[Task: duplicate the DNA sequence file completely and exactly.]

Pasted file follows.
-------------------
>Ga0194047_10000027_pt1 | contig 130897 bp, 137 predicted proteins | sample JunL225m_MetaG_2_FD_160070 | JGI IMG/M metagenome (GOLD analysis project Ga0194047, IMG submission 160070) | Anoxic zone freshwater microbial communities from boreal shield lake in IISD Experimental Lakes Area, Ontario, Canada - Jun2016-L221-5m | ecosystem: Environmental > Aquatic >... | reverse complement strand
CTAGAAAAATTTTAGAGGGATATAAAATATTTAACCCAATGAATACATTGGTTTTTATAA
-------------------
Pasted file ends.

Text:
>Ga0194047_10000027_pt1 | contig 130897 bp, 137 predicted proteins | sample JunL225m_MetaG_2_FD_160070 | JGI IMG/M metagenome (GOLD analysis project Ga0194047, IMG submission 160070) | Anoxic zone freshwater microbial communities from boreal shield lake in IISD Experimental Lakes Area, Ontario, Canada - Jun2016-L221-5m | ecosystem: Environmental > Aquatic >... | reverse complement strand
CTAGAAAAATTTTAGAGGGATATAAAATATTTAACCCAATGAATACATTGGTTTTTATAA